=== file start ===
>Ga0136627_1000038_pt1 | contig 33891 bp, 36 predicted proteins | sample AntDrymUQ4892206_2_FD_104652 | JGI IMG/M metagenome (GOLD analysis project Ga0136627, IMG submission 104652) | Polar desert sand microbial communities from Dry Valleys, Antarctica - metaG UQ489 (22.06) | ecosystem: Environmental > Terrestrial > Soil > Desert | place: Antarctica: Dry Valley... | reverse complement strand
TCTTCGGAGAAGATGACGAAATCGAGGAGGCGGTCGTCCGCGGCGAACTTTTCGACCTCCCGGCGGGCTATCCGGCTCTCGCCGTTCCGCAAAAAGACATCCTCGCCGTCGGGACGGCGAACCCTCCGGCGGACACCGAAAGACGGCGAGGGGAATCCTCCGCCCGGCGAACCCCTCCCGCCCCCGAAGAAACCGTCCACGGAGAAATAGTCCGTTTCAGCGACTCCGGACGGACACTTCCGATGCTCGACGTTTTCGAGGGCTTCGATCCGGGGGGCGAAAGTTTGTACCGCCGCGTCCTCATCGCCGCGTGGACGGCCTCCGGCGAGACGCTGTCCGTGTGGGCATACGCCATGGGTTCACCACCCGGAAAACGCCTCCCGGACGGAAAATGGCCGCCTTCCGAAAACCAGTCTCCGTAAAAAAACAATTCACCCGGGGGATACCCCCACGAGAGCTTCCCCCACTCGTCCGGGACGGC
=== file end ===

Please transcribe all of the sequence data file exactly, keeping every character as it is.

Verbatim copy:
>Ga0136627_1000038_pt1 | contig 33891 bp, 36 predicted proteins | sample AntDrymUQ4892206_2_FD_104652 | JGI IMG/M metagenome (GOLD analysis project Ga0136627, IMG submission 104652) | Polar desert sand microbial communities from Dry Valleys, Antarctica - metaG UQ489 (22.06) | ecosystem: Environmental > Terrestrial > Soil > Desert | place: Antarctica: Dry Valley... | reverse complement strand
TCTTCGGAGAAGATGACGAAATCGAGGAGGCGGTCGTCCGCGGCGAACTTTTCGACCTCCCGGCGGGCTATCCGGCTCTCGCCGTTCCGCAAAAAGACATCCTCGCCGTCGGGACGGCGAACCCTCCGGCGGACACCGAAAGACGGCGAGGGGAATCCTCCGCCCGGCGAACCCCTCCCGCCCCCGAAGAAACCGTCCACGGAGAAATAGTCCGTTTCAGCGACTCCGGACGGACACTTCCGATGCTCGACGTTTTCGAGGGCTTCGATCCGGGGGGCGAAAGTTTGTACCGCCGCGTCCTCATCGCCGCGTGGACGGCCTCCGGCGAGACGCTGTCCGTGTGGGCATACGCCATGGGTTCACCACCCGGAAAACGCCTCCCGGACGGAAAATGGCCGCCTTCCGAAAACCAGTCTCCGTAAAAAAACAATTCACCCGGGGGATACCCCCACGAGAGCTTCCCCCACTCGTCCGGGACGGC